Welcome

 

 

Hello, All!  

My newest release, HER CHRISTMAS BABY BUMP is out today, November 1st!  It’s part of a four-book continuity, Midwives On-Call at Christmas with three other authors. 

One Christmas night with consequences!

Talented midwife Hope Sanders’s dream of holding a baby of her own is finally coming true! She’s just weeks away from beginning her fertility treatment–and then meeting gorgeous hotshot fertility doc Aaron Cartwright throws a holly sprig in her plans…

Aaron’s mistletoe kisses might be dazzling, but after they spend one magical Christmas night together, Hope never expects to end up pregnant! Now she’s faced with telling Aaron her surprise baby news…but has she finally found the man of her dreams, too?

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Read an excerpt:

Excerpt from Chapter Two, HER CHRISTMAS BABY BUMP

     His deliciously male body radiating heat like a furnace, the way his big hand caught and held hers against his muscular chest, the deep, sexy rumble of his voice in her ear, all had combined to steal every molecule of breath from her lungs and, apparently, all sense from her brain as well. How else could she explain asking him—a second time, as though she really needed to know—what his best talent was?

      Lord. She swallowed, embarrassment seeping through her body, adding to the heat that had nearly sent her up in flames. She stepped off the dance floor with him fluidly moving next to her and opened her mouth to say something, anything, that could possibly make him forget her last question, when he spoke.

     “Punting.”

     She stared up at him blankly. “Punting?”

     “Maybe not my best talent, but yes, I’m very good at it.”

     A nervous and relieved laugh escaped her throat. Thank heavens he wasn’t going to take her up on her unfortunate innuendo. “You already told me you’re good at kicking a football…er…soccer ball to Americans. Unless you mean gambling?”

     “I never gamble. At least, not with money.” He slid her a teasing look, and the way his eyes crinkled at the corners messed with her breathing all over again. “The punting I’m referring to is in a boat. You may think only Cambridge residents and tourists enjoy lazily shoving themselves down a river, but we’ve been doing it back home for centuries, too.”

     “And where is back home?” Since the midwives liked to talk about the various handsome men in the hospital, she knew he was American and from California, but not much other than that.”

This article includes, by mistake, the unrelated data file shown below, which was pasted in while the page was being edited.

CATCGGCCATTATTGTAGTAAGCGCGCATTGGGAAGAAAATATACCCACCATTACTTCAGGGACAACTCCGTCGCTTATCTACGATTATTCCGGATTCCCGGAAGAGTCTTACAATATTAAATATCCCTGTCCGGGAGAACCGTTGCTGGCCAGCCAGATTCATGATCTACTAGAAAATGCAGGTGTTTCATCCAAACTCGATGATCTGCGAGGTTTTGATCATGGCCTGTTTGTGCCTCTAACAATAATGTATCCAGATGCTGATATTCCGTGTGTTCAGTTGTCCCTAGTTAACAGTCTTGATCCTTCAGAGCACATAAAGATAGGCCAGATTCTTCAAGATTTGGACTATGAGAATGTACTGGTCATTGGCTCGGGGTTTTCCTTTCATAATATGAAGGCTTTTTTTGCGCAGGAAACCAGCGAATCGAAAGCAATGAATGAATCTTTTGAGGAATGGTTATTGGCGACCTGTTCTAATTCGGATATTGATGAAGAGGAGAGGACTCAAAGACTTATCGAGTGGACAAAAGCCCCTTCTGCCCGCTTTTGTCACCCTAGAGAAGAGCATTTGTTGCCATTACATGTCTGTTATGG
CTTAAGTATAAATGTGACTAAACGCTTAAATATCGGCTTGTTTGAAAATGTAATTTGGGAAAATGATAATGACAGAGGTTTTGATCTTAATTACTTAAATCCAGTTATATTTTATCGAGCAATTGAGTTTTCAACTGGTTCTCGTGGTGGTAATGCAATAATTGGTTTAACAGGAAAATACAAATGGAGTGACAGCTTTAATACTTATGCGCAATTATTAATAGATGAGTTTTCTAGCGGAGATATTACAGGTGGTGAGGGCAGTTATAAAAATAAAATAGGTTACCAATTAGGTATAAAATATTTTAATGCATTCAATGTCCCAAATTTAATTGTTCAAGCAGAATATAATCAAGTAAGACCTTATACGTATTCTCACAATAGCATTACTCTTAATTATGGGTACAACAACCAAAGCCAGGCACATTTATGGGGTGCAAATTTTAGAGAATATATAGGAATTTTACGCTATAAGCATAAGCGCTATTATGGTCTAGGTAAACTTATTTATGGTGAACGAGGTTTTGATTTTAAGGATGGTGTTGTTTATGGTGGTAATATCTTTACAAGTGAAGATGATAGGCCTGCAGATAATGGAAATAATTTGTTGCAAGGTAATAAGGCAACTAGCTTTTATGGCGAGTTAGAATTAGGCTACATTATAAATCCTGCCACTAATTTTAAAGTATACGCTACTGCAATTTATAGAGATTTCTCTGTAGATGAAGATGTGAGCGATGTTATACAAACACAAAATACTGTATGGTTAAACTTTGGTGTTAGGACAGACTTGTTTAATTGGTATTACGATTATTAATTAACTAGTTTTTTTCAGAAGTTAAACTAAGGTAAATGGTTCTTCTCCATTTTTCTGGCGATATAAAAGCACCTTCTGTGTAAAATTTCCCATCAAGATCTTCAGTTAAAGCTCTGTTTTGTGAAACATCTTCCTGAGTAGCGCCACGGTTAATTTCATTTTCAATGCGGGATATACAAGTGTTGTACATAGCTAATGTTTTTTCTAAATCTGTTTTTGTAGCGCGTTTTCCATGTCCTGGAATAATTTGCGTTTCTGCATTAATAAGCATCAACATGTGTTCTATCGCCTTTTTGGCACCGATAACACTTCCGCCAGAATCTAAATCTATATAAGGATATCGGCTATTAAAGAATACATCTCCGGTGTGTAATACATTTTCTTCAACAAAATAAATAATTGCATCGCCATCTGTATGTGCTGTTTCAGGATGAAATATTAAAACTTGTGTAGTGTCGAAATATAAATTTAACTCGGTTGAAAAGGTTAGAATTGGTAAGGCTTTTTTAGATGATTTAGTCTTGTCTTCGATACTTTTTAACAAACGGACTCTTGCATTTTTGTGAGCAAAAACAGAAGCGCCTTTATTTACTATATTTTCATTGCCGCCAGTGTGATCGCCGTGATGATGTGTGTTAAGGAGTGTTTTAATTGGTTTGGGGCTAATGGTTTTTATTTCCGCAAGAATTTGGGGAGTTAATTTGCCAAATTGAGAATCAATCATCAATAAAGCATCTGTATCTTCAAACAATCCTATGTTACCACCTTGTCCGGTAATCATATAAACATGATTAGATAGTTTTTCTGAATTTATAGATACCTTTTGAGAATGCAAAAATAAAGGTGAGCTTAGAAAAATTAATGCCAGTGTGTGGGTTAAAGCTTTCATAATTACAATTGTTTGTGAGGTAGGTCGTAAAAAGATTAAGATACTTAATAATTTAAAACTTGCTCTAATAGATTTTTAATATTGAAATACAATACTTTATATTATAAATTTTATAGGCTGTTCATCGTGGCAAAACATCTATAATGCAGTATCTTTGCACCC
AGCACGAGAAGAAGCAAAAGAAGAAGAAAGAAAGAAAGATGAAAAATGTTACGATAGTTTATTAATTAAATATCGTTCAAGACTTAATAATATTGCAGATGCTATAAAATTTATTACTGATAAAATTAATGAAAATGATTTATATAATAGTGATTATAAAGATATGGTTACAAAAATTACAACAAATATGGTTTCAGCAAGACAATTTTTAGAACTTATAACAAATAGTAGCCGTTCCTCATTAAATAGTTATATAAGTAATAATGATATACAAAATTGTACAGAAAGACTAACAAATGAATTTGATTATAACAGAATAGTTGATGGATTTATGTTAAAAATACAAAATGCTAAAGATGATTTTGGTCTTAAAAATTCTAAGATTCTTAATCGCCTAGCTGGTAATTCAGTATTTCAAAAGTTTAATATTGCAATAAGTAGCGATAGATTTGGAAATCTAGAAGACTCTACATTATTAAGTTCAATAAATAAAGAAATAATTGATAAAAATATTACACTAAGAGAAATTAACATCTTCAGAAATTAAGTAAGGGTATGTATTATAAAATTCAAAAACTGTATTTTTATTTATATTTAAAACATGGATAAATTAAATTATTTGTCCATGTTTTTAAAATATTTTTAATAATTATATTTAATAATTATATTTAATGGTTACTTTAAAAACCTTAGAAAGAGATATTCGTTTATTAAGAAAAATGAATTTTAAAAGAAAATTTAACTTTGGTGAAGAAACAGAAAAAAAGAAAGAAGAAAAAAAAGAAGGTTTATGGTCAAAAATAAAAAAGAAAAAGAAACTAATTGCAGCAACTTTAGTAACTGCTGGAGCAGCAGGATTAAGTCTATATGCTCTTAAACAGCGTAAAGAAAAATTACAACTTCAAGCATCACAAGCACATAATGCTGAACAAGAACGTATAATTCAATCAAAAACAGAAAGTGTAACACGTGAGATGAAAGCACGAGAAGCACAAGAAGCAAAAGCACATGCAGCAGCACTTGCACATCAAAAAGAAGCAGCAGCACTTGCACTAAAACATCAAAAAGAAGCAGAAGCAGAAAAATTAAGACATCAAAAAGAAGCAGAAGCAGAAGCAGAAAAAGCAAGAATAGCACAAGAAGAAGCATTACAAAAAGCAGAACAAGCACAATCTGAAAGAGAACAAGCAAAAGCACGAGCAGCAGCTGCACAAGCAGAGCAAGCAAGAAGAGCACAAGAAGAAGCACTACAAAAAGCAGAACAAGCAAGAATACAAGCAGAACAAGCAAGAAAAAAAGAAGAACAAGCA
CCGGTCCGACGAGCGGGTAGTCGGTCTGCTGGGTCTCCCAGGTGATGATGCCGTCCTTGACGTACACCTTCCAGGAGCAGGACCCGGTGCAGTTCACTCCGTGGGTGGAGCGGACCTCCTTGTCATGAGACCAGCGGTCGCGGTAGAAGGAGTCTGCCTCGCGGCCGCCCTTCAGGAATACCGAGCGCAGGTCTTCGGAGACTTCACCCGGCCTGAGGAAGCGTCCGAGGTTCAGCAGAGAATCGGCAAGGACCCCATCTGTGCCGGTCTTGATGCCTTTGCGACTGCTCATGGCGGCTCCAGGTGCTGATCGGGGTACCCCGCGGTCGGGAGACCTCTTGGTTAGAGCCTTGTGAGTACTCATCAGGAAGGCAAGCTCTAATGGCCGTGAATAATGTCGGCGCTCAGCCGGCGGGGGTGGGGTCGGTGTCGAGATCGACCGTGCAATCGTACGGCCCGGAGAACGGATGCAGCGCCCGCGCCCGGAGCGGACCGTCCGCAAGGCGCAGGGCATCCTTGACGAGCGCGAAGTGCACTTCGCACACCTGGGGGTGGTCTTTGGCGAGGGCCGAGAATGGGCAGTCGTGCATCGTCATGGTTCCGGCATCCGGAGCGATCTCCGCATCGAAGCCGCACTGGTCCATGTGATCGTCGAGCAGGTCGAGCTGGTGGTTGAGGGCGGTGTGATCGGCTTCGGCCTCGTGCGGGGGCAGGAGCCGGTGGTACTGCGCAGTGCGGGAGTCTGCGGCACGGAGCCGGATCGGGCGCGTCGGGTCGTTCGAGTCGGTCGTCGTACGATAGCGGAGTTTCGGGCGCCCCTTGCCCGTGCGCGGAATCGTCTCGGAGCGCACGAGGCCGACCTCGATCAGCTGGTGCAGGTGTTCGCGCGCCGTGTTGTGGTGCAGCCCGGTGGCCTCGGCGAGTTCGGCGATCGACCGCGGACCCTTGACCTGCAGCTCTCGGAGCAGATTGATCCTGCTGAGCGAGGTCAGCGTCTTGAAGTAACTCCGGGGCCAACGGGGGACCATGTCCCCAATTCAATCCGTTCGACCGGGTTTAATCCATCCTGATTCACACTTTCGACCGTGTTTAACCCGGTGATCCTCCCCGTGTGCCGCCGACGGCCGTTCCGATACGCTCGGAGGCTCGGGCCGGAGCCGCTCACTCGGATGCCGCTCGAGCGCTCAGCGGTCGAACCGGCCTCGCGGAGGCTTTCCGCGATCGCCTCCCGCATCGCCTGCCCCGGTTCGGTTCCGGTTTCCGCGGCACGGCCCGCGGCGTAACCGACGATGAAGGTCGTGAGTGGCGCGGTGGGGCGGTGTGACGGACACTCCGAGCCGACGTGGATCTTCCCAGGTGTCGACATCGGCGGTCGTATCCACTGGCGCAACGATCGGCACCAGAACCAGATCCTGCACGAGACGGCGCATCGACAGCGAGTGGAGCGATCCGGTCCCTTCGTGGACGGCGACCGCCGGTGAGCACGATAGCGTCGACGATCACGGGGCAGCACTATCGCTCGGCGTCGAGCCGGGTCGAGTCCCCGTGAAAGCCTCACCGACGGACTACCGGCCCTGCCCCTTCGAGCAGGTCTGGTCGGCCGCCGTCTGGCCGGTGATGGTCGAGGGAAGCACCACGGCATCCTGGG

“Northern California. Wine country.”

     “Wine country? And here I’d assumed being from California that you were a surfer dude.”

     His eyes twinkled as the crinkles around them got deeper. “I’ve surfed, but I don’t think that moniker fits me. And do you have any idea how adorable the words ‘surfer dude’ sound in your wonderful British accent?”

     “I don’t have an accent. You’re the one with an accent.” Which she found incredibly sexy, she had to admit, but wasn’t about to say that and embarrass herself all over again.

     “If you say so.” He leaned closer. “But please let me hear you say ‘surfer dude’ one more time.”

     She laughed and felt her face heat again, but this time she had a feeling it was from his closeness, and how wonderful he smelled and looked, and how it all made her heart beat a little faster. “So people punt in wine country? Are there little canals between the vineyards?” she joked.

     “Yes. They’re filled with grape juice.” His wink and grin were so charming, she had a bad feeling she might swoon for real next time she saw him at the hospital, requiring a hefty dose of smelling salts[…]”“The punting I did back home was in Denver, Colorado, where I went to med school. Learned on Cherry Creek, and eventually raced. All the punting here is one of the reasons I liked the idea of working in Cambridge for a while.”

     “I find it hard to believe you consider punting a talent. I mean, how difficult could it be to shove a boat down a river with a pole?”

     “You live here and don’t know the answer to that?” He stared at her. “Punting takes a lot of practice. And it’s excellent exercise. Surely you’ve tried it?”

     “Well, no actually. I’ve been on the River Cam many times in the punts, but always had someone else manning the pole. Should I be embarrassed to admit that, since I was born and raised here?”

     “This is shocking. And also unacceptable.” He shook his head as his warm palm slid down her arm to grasp her elbow, propelling her across the room. “I assume you have a coat checked?”

     “Yes, but—”

     “Do you have a car here?”

     “No, I came with another midwife from the hospital. I—”

     “Good.” They stopped at the coat check closet and he held out his hand. “May I have your ticket?”

     She fumbled in her evening bag for it, wondering what in the world he was up to, and why she was getting out the ticket and giving it to him when she had no idea as to the answer. “The party’s only half over. Are you throwing me out because I’m a shame to the CRMU and the entire city of Cambridge?”

     He flashed her a devastating smile. “You, Hope Sanders, are obviously a shining star. Which is also why we have to fix this problem immediately. I’m taking you to the River Cam for a little punting lesson.”